Public cautioned to be safe as some restrictions are lifted
While cautioning residents to “stay vigilant,” Gov. Roy Cooper on Tuesday eased restrictions which will allow local playgrounds, gyms and museums to reopen with guidelines.
The Historical & Arts Council’s Old Jail Museum is wasting no time. After a three-month delay, they will be opening the museum’s doors this Saturday.
"We're excited," said CCHAC co-president Reba Beck. “We’ve got so much to share, new exhibits and fix-ups here and there. That’s why we’re excited — we’re anxious to show it off.”
The museum usually kicks off its opening Memorial Day weekend, but has been closed since May because of the COVID-19 outbreak.
Beck said the museum will be observing CDC safety guidelines and per the governor’s order, allowing 50 percent capacity indoors.
The museum will be open 10 a.m. to 4 p.m. this Saturday. It is closed Sundays and Mondays, but will resume its regular schedule of 10 a.m. to 4 p.m. Tuesday through Saturday through October.
Many residents will also be happy to hear they can return to their exercise routines and take their children back to local playgrounds.
The Clay County Recreation Center gym will reopen on Tuesday, Sept. 8. Temporary hours are 6 a.m. to 6 p.m. weekdays and 8 a.m. to 1 p.m. on Saturdays.
Park Director Jerry Payne confirmed that playgrounds at the Recreation Center complex and the Clay County Rec Park at Lake Chatuge will open at 5:01 p.m. Friday.
The governor encouraged visitors to playgrounds to wear face coverings, use hand sanitizer and maintain social distancing from people out- side of their household.
The Recreation Center gym and other indoor exercise facilities, such as yoga studios, martial arts and rock climbing, as well as skating rinks, bowling alleys, indoor basketball, volleyball etc., may open at 30 percent capacity.
These openings are the beneficiaries of a modest easing of restrictions which comes as the state begins to see stability in its key metrics. The trajectory of lab-confirmed cases is stable and the trajectory of hospitalizations is declining, according to Cooper’s report.
While the numbers are stable or declining, they remain high.
North Carolina Department of Health and Human Services Secretary Mandy K. Cohen cautioned, “Our progress is fragile and we need to maintain focus on the 3Ws, especially as we head into flu season.”
During the Phase 2.5 re-opening process, beginning 5 p.m. Friday, Sept. 4, the following changes will occur:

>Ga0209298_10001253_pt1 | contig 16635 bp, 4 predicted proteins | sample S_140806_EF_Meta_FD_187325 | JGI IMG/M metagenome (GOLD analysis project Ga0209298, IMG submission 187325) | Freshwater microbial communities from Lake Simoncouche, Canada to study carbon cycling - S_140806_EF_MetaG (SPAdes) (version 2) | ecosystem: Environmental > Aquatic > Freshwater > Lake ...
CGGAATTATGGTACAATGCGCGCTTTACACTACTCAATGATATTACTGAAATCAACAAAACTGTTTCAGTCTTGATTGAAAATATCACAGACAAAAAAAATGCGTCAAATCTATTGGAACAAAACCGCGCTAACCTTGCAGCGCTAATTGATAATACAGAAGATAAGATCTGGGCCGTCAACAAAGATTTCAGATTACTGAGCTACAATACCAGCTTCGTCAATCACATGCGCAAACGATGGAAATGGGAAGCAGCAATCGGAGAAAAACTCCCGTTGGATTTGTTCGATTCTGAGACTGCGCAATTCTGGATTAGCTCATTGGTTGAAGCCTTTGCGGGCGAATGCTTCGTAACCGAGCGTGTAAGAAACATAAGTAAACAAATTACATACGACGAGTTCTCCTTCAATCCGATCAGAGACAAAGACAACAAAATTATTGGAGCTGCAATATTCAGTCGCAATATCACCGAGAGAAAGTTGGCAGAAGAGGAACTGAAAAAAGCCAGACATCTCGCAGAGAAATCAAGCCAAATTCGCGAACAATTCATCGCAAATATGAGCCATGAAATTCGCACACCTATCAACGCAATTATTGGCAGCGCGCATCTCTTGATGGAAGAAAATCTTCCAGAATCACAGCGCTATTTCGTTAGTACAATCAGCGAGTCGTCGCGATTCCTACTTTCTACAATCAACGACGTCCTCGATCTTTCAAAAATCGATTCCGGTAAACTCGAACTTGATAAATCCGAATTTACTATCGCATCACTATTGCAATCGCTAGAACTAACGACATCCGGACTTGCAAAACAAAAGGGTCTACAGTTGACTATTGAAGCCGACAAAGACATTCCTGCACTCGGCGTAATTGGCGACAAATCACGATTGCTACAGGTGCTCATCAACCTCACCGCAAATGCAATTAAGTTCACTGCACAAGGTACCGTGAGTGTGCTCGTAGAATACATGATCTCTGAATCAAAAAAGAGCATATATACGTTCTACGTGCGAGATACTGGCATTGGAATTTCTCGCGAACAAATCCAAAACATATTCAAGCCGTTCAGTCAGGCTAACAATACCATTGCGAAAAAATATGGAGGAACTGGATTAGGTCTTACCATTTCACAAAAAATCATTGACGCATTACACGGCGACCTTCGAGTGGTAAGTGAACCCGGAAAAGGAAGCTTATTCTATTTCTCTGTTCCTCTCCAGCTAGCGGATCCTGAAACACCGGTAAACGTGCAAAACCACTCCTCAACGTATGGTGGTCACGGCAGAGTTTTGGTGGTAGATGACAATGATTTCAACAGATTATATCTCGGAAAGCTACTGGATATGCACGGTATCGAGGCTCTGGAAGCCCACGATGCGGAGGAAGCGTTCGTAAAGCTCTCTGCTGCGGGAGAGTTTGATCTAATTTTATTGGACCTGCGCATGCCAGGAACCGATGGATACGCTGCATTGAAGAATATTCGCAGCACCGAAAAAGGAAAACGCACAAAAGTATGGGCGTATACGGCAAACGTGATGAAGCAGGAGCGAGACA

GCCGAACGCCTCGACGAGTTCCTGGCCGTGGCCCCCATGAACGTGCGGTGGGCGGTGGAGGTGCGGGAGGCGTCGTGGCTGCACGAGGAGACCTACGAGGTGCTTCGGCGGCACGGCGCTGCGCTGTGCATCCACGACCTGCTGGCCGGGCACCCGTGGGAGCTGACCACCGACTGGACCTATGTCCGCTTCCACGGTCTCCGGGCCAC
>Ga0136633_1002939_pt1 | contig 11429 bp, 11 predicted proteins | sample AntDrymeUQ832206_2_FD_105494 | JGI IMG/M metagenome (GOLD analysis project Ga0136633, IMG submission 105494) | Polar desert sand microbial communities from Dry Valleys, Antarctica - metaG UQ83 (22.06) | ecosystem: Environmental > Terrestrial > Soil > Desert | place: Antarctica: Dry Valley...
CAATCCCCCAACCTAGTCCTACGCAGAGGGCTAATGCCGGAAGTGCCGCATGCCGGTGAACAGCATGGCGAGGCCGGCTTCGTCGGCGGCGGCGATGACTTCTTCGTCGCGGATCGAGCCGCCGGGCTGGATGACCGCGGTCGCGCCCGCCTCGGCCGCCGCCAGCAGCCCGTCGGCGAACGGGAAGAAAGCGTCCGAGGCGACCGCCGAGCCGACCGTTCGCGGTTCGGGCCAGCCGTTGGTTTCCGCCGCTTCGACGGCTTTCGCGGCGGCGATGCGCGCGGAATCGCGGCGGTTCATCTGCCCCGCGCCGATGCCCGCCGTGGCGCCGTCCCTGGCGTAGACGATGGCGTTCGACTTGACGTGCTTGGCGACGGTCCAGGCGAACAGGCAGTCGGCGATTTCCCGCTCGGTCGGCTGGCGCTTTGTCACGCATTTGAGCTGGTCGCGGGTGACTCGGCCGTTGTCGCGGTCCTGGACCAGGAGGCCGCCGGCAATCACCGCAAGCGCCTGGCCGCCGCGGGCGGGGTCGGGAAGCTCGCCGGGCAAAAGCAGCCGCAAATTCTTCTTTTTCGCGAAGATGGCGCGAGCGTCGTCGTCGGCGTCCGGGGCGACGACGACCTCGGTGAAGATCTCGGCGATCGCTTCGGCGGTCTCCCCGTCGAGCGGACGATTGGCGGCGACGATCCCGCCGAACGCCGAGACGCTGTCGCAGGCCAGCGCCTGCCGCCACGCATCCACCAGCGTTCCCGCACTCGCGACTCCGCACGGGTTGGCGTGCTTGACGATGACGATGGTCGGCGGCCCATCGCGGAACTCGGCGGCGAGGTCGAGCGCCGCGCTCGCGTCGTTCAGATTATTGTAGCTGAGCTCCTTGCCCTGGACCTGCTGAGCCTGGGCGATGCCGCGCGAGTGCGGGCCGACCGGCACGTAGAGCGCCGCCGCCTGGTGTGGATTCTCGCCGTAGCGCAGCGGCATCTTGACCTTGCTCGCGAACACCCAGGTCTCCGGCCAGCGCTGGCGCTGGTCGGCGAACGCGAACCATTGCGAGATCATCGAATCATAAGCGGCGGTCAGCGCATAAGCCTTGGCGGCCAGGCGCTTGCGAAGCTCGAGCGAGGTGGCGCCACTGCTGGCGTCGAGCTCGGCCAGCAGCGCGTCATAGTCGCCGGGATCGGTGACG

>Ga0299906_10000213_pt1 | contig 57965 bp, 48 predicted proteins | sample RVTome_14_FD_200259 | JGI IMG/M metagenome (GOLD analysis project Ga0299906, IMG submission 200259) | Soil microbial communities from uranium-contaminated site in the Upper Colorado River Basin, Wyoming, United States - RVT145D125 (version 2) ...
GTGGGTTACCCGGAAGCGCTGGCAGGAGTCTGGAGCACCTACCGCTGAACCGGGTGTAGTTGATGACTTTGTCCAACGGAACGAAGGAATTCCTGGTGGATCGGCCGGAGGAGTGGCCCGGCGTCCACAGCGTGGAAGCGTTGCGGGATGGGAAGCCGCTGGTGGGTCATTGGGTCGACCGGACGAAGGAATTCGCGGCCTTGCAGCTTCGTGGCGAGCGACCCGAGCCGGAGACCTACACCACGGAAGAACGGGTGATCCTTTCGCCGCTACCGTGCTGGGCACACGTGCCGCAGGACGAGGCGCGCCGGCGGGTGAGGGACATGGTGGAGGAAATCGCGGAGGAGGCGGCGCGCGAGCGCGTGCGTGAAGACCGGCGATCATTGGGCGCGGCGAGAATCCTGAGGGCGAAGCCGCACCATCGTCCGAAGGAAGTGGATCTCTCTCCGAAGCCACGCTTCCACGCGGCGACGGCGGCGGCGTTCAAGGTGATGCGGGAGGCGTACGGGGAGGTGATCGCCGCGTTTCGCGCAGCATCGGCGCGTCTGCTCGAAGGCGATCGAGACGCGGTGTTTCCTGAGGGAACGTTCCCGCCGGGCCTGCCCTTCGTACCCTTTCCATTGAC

• Mass gathering limits increase to 25 people indoors and 50 people outdoors. Currently the limit is 10 indoors and 25 outdoors.
A Secretarial Order allowing for outdoor visitation at nursing homes or skilled nursing facilities was also issued.
To participate, nursing homes must meet several requirements, including not having a current outbreak, having a testing plan and updated written Infection Control or Preparedness plan for COVID-19 and having adequate personal protective equipment.
Clay County Care Center has undergone two facility-wide testings and an additional staff testing during the pandemic. In all cases, those results came back negative.
Businesses that remain closed in this phase include bars, nightclubs, movie theaters, indoor entertainment facilities, amusement parks and dance halls.
In addition, the 11 p.m. curfew on alcohol sales at restaurants has been extended to Oct. 2.
Large venues remain subject to mass gathering limits. “Safer at Home Phase 2.5 continues our state’s dimmer switch approach to easing some restrictions,” said Cooper.
“We can do this safely only if we keep doing what we know works — wearing masks and social distancing. In fact, a new phase is exactly when we need to take this virus even more seriously,” he added.
Mask mandates and other prevention methods remain in effect and Cooper said are even more important to contain the virus. Age requirement for mask wearing includes children “down to age 5.”
People who are at high risk of severe illness from COVID-19 are strongly encouraged to stay home and travel only for absolutely essential purposes.
The CDC defines high-risk individuals as people 65 years or older and people of any age who have serious underlying medical conditions.
In Clay County, two COVID-related deaths were reported. Both were hospitalized, one was in their mid 60s and the other in the late 80s.